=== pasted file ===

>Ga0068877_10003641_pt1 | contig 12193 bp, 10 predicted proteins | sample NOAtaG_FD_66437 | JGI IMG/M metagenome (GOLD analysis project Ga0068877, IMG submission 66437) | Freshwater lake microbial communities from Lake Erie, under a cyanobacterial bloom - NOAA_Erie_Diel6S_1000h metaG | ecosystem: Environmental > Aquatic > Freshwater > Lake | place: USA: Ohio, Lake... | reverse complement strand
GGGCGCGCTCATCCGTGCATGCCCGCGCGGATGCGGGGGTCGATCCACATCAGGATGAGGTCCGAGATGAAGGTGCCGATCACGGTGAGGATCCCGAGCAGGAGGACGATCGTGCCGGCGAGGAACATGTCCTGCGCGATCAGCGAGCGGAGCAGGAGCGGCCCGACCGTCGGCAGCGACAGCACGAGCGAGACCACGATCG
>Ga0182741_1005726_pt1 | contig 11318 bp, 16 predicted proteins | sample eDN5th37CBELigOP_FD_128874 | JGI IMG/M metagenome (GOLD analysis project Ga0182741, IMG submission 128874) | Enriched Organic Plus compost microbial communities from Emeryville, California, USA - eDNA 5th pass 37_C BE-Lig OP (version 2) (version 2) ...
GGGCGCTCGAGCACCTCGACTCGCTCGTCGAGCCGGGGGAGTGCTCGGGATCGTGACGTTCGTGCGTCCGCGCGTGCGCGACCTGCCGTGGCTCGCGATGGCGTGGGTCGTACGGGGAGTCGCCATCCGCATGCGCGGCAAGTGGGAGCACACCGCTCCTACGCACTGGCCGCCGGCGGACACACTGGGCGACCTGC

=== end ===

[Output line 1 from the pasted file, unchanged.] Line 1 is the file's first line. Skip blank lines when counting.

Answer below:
>Ga0068877_10003641_pt1 | contig 12193 bp, 10 predicted proteins | sample NOAtaG_FD_66437 | JGI IMG/M metagenome (GOLD analysis project Ga0068877, IMG submission 66437) | Freshwater lake microbial communities from Lake Erie, under a cyanobacterial bloom - NOAA_Erie_Diel6S_1000h metaG | ecosystem: Environmental > Aquatic > Freshwater > Lake | place: USA: Ohio, Lake... | reverse complement strand